In 2019, Premier Packaging's state-of-the-art, 305,000-square-foot headquarters and corporate distribution center opened at 4301 Produce Road. Just a few years before, the 17 acres had been a brownfield property, a former industrial site compromised by environmental issues that hindered redevelopment.
Premier and the property's former owner spent money and 3 ½ years cleaning up the property beyond government requirements. "We've continued sustainability by bringing a fallow site back to service to benefit the community," said project manager Charles P. Marsh.
How Groundwater Became Contaminated
The site formerly housed a plant that used heat and dies to reshape aluminum for different industries. A metal degreaser, carcinogenic tetrachloroethylene (PCE), was regularly pumped into the plant from a tanker truck via a hose and coupling. Over time, a leak developed, with the dripping PCE forming a contaminated plume in the site's groundwater.
The site's then-owner installed 25 monitoring wells on the site and nearby commercial properties and operated a $100,000-per-year water filtration system. By 2015, PCE groundwater levels had fallen enough for Kentucky EPA officials to allow the suspension of the filtration system. The site went up for sale, but the environmental issues scared away potential buyers.
Premier Takes on the Challenge
Enter Premier Packaging owner John Gaynor, who thought the location was perfect for consolidating operations from three different facilities for his company. Premier provides custom-made packaging and shipping solutions for customers in North and South America.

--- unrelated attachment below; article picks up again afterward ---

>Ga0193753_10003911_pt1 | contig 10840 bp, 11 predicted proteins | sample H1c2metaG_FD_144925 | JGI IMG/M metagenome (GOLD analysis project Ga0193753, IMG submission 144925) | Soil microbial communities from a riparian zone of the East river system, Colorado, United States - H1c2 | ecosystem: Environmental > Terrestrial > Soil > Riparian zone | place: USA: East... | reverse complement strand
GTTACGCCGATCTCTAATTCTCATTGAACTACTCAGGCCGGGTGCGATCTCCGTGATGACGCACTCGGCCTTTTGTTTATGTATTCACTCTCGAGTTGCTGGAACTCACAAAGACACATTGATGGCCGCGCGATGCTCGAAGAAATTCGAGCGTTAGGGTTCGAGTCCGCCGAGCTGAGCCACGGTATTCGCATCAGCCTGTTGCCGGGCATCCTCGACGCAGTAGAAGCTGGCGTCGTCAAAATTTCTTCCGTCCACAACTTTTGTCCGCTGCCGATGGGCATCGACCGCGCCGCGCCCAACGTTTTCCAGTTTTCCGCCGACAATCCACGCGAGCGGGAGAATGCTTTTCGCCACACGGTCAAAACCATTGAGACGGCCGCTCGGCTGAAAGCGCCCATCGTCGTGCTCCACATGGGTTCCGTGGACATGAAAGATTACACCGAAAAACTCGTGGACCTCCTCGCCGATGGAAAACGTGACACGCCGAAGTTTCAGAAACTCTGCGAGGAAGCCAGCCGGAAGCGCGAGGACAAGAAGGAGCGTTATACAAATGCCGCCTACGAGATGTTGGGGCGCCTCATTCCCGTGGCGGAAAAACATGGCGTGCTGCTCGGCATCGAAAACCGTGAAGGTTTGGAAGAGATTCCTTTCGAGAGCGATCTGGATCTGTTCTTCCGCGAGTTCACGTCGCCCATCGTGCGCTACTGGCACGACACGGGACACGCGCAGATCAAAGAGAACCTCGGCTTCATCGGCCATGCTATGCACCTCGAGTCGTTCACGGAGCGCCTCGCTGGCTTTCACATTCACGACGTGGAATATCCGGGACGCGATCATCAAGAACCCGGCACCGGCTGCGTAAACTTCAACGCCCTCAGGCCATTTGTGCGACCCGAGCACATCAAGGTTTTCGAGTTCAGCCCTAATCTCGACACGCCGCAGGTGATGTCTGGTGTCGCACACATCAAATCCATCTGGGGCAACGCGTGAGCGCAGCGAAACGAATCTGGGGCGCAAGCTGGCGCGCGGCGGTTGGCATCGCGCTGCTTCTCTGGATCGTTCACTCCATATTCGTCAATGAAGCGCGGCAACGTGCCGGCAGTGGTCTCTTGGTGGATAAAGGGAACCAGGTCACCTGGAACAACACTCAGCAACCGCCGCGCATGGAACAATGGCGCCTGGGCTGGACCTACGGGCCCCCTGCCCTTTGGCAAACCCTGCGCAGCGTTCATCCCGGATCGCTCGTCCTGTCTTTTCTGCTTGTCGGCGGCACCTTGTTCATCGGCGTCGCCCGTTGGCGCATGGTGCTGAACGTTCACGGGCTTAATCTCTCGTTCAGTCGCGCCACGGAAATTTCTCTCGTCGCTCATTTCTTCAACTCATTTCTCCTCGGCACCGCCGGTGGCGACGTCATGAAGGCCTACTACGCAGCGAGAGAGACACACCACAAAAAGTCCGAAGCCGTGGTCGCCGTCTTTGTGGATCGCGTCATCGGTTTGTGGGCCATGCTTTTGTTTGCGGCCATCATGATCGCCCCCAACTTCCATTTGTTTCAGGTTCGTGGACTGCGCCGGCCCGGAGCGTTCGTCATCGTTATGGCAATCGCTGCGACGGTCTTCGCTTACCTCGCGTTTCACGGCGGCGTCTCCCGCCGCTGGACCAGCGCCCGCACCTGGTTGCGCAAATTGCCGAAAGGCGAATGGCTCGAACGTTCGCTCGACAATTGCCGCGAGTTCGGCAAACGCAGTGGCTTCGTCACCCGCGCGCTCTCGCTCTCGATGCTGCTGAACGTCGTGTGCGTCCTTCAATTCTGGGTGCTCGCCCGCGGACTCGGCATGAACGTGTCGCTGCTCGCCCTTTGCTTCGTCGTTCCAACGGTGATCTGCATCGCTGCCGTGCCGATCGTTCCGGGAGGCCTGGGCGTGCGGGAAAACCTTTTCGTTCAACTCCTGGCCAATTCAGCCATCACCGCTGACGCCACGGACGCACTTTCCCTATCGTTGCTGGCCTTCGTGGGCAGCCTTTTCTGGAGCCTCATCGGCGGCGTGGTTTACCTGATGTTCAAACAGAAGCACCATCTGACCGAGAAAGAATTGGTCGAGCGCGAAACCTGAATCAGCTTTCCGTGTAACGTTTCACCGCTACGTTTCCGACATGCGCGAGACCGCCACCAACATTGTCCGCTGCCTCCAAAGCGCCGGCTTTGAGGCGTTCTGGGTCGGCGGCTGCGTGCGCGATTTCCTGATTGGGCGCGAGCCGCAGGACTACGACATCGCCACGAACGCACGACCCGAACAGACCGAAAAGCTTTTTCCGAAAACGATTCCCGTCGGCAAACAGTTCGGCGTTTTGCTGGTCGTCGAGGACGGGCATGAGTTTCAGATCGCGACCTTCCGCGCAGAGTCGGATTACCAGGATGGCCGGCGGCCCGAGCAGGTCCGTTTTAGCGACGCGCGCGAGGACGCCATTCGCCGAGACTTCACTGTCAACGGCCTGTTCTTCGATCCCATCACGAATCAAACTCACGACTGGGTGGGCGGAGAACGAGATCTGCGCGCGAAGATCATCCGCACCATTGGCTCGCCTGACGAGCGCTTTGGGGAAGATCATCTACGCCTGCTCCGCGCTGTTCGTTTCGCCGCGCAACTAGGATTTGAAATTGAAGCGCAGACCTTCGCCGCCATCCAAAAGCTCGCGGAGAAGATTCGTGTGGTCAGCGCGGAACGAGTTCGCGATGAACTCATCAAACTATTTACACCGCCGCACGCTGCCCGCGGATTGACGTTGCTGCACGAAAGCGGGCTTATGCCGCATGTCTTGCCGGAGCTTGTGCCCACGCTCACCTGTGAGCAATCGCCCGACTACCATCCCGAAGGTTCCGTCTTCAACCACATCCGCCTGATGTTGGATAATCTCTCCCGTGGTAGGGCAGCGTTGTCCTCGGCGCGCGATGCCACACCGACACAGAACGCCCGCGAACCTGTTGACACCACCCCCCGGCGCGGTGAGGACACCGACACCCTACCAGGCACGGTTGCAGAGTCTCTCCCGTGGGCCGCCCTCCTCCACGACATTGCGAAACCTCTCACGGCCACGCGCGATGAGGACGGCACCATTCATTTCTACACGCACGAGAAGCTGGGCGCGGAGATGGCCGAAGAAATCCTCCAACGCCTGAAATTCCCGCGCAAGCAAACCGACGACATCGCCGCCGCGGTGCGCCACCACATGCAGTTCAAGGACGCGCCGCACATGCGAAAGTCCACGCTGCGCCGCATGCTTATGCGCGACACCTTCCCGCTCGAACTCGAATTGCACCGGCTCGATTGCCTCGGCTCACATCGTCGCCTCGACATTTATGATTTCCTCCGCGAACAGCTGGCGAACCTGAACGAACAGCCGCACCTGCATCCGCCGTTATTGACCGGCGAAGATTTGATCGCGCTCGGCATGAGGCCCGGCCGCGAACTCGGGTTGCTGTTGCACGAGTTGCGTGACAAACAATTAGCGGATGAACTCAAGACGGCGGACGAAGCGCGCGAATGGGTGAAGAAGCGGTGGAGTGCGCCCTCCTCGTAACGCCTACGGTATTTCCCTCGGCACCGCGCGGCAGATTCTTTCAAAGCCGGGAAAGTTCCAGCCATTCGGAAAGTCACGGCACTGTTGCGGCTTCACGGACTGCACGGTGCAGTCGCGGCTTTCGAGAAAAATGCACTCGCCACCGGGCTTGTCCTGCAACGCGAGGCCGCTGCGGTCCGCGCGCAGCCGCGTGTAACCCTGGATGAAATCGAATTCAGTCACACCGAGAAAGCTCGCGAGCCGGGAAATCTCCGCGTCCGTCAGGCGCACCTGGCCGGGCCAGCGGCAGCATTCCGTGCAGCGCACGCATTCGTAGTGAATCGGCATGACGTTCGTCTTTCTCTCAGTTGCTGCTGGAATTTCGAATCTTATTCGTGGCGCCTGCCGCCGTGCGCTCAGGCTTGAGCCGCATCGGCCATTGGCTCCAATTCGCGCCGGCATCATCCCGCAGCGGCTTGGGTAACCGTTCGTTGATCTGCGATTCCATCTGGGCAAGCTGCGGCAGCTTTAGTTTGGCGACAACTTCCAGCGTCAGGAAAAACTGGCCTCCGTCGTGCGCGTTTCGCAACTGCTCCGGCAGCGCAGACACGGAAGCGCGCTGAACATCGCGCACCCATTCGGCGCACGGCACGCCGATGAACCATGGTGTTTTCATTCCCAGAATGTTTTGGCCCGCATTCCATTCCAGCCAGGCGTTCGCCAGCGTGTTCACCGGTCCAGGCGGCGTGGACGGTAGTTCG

New technology was used to inject a slurry of solid iron and activated carbon directly into the water plume, breaking down the PCE into less dangerous components. As PCE groundwater levels have declined, the state of Kentucky has allowed the closure of more of the monitoring wells. Currently four wells on site are tested twice a year.
During construction of Premier's facility, environmental compliance was tedious. No dirt could be taken off the site without testing by an environmental engineer. Unsafe dirt was sent to a controlled landfill.
The extra work and expense were worth it, according to Gaynor. "Here was an inactive site that some might consider a liability. Instead, we cleaned it up and turned it into a wonderful corporate distribution facility and a great economic asset for the community."
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